Bernstein: ‘Derrick Rose Rule’ Bites Bulls
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By Dan Bernstein-
CBSChicago.com Senior Columnist
(CBS) Thirty percent of the Bulls salary-cap space is useless, again.
Nearly a third of the pre-luxury-tax room they have is committed to a player giving them absolutely nothing, just as it did last year. And the question will remain in the seasons ahead exactly what that percentage is doing to propel them to an NBA title.
Thanks to a personally-motivated effort by union executive-committee member Chris Paul, the collective bargaining agreement negotiated in December of 2011 included a provision created to reward a young star for significantly outplaying his rookie contract. To qualify as “Designated Player” for the 30% level instead of the standard 25% otherwise available, the precocious youngster must either be voted to start in two All-Star games, be named any level of All-NBA twice, or win one MVP award.
Only one person happened to satisfy the criteria at the time it was ratified, and he signed the five-year, $94.8 million extension. For that reason, it has since been called the “Derrick Rose Rule.”
Rose will make $17,632,688 this year, then $18,882,876, $20,093,064 and $21,323,252 through 2017.
He deserves it, since he negotiated it. Just as he deserves the 14-year, $260 million endorsement deal with Adidas. Nobody should argue after the fact that this was any kind of mistake by the Bulls, either, to keep their dazzling superstar by offering a deal structured per the rules. It all seemed right at the time.
But that does not mean cold reality must be ignored.
The system is set up to be polarized. Ideally, a champion is built around two all-star-level players making most of the money, with the rest of the roster some lucky combination of quickly-developing draftees still on rookie deals, well-considered veteran free-agent signings, and homegrown talent already extended in cap-friendly fashion. Even with changes around the edges year to year, the tent-poles that are the two stars remain solidly in place.
The Bulls, then, have a collapsing tent. What’s worse, they never even found the second great player so many of us believed they always needed to be anything but a glass-ceilinged overachiever. Luol Deng has been reliably good — he’ll now be gone either by free-agent departure at the end of this season or trade before then, and Carlos Boozer is paid like somebody better, his deal a function of the market at the time. He is a candidate to be released via amnesty, since he was signed before the new CBA took effect.
But now a massive chunk of money is out of play, with no guarantee that Rose will ever return to the form that earned it. While there is no doubt that he will play again — and probably very well for the remainder of his career – there is fair question as to whether he will resemble the kind of dynamic player equipped to carry a champion. If he is anything at all less than that, the delicate economic arrangement of the roster crumbles.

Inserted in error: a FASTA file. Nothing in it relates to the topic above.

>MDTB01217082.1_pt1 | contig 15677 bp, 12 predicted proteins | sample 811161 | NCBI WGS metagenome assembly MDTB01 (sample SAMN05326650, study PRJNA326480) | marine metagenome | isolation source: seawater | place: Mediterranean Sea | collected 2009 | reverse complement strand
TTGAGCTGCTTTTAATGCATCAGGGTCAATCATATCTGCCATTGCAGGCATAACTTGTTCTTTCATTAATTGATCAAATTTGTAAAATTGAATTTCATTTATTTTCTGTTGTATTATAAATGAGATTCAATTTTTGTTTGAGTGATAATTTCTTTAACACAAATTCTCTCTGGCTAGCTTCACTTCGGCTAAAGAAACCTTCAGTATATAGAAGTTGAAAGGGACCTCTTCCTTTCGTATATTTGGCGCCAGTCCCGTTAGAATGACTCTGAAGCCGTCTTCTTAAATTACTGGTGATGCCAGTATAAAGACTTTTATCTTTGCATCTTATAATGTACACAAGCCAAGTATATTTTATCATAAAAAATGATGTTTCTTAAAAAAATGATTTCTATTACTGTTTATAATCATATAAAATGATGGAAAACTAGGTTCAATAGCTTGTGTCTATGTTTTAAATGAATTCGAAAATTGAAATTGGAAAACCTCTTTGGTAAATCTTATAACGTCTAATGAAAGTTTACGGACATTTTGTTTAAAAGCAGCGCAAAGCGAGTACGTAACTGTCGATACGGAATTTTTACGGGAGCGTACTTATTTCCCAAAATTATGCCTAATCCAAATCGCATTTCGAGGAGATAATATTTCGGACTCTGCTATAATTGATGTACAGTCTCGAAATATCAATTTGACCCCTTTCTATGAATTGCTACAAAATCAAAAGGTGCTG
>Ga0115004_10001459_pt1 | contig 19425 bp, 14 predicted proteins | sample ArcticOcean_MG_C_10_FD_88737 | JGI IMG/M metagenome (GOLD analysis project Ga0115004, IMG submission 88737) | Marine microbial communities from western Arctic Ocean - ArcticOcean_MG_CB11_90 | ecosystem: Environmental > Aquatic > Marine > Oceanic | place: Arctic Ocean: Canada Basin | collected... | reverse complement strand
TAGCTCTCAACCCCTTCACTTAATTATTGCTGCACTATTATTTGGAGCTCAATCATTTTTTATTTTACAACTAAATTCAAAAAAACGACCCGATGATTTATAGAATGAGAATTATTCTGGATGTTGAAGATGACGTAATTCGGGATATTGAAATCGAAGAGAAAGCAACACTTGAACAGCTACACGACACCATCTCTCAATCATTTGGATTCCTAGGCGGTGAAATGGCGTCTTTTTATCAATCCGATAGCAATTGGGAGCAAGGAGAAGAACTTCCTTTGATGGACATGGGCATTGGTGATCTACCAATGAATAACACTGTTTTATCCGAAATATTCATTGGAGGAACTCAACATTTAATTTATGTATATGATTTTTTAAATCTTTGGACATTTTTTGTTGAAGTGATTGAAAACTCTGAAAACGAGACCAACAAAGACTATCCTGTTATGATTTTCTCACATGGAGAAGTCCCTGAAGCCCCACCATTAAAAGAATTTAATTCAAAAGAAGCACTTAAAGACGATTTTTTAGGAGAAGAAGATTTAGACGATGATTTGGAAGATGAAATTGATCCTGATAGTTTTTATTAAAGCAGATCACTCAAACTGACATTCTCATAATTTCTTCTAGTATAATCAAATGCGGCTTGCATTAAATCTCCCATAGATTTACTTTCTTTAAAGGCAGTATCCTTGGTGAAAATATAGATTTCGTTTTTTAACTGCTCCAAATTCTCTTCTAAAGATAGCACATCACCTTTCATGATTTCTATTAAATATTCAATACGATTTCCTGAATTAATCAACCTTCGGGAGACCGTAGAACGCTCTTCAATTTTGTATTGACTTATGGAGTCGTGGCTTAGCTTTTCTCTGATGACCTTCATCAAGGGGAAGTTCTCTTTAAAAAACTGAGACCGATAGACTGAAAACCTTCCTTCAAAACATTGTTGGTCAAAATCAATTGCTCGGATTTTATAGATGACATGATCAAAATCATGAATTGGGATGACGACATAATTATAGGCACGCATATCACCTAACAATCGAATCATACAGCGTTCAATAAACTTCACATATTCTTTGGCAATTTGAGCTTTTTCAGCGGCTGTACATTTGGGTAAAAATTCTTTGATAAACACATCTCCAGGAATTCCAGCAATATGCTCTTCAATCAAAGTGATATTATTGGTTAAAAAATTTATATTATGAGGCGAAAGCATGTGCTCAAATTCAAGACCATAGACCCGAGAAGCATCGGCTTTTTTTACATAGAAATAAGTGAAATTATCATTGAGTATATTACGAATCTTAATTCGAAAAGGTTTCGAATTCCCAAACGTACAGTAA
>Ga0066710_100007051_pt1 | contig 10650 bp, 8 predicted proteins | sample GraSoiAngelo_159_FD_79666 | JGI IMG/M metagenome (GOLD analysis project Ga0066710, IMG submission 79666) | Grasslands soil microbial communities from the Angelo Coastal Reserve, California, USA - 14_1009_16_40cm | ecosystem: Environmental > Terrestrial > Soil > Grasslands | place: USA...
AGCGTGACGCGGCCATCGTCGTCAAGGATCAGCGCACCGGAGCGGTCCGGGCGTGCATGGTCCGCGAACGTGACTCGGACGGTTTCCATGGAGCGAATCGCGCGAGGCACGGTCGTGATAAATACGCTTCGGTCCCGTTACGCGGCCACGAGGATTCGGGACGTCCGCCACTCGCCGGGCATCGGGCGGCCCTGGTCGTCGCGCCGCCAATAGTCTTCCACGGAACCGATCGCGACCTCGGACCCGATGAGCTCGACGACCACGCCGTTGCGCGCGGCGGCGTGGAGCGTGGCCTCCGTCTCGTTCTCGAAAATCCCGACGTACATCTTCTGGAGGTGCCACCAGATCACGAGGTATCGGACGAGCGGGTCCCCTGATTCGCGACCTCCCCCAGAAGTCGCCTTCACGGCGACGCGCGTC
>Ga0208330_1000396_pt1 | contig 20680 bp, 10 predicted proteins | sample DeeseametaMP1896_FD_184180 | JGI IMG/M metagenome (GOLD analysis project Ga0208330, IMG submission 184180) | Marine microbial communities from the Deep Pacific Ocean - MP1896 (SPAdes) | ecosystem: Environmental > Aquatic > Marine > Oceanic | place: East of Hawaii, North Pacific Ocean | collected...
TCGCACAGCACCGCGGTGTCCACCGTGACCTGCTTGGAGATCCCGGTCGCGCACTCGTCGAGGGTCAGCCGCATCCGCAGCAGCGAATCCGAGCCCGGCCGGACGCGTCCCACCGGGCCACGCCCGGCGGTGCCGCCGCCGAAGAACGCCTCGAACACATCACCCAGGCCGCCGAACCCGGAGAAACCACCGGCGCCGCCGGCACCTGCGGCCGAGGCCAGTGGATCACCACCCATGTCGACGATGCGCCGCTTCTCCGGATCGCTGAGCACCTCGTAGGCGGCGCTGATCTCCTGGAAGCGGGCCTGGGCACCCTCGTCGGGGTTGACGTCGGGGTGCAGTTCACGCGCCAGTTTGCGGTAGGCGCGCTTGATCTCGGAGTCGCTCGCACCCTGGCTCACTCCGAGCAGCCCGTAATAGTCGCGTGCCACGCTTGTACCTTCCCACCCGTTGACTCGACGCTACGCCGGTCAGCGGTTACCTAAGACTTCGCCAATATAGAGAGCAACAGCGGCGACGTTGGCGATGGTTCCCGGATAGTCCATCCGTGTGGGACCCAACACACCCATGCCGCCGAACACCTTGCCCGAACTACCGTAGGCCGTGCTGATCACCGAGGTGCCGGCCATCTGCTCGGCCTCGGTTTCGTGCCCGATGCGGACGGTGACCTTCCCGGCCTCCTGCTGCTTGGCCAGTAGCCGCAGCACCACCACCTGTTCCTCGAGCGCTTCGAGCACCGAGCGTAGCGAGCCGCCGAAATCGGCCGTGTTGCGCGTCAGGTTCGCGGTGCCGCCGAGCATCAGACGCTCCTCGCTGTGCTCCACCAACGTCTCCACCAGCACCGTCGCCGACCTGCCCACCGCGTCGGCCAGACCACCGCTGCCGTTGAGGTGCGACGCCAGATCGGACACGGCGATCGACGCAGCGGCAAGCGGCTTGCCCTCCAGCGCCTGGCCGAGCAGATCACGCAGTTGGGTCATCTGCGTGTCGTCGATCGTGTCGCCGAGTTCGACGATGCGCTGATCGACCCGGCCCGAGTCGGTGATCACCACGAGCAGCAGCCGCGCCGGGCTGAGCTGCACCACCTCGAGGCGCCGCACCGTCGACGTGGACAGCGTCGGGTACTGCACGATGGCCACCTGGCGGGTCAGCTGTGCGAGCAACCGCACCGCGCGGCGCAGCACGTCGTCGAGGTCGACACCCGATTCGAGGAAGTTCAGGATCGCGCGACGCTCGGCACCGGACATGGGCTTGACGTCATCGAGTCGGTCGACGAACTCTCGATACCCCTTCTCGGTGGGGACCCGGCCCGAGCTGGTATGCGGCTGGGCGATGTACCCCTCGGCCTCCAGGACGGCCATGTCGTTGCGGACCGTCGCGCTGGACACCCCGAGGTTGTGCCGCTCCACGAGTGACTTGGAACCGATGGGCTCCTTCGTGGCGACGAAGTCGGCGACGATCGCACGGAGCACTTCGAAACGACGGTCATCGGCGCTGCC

Rose was not playing well in his return from ACL reconstruction in his left knee, after choosing inexplicably to delay the final phase of his rehabilitation and eschewing the program prescribed by team orthopedists. Now that he has undergone a major procedure to reattach the torn medial meniscus in his right knee, it is reasonable to fear that whatever he once was is gone, even if he remains effective enough. It’s also possible that he could spend so much time protecting his long-term career that he ends up not even having one.
The money on the books is designated for what he was, and perhaps what he could have been. It is not commensurate to whatever the reality will be.
For better or worse, that first-of-its-kind contract bears his name.
There is another noted eponym in the NBA agreement, one whose signing spawned a series of rules allowing teams to exceed the salary cap to retain their own free agents. Celtics Hall-of-Famer Larry Bird was a 12-time All-Star, three-time MVP, two-time NBA Finals MVP, and the winner of three titles. That he’s connected to the arcane details of roster accounting is mere trivia, a fact obscured by his towering on-court accomplishments. There is no subtext to discussion of “Bird-exception” players, “Bird rights” or “non-Bird” free agents each offseason.
Invoking the “Derrick Rose Rule,” however, could always carry a tacit shadow of melancholy, reminding us of what we missed.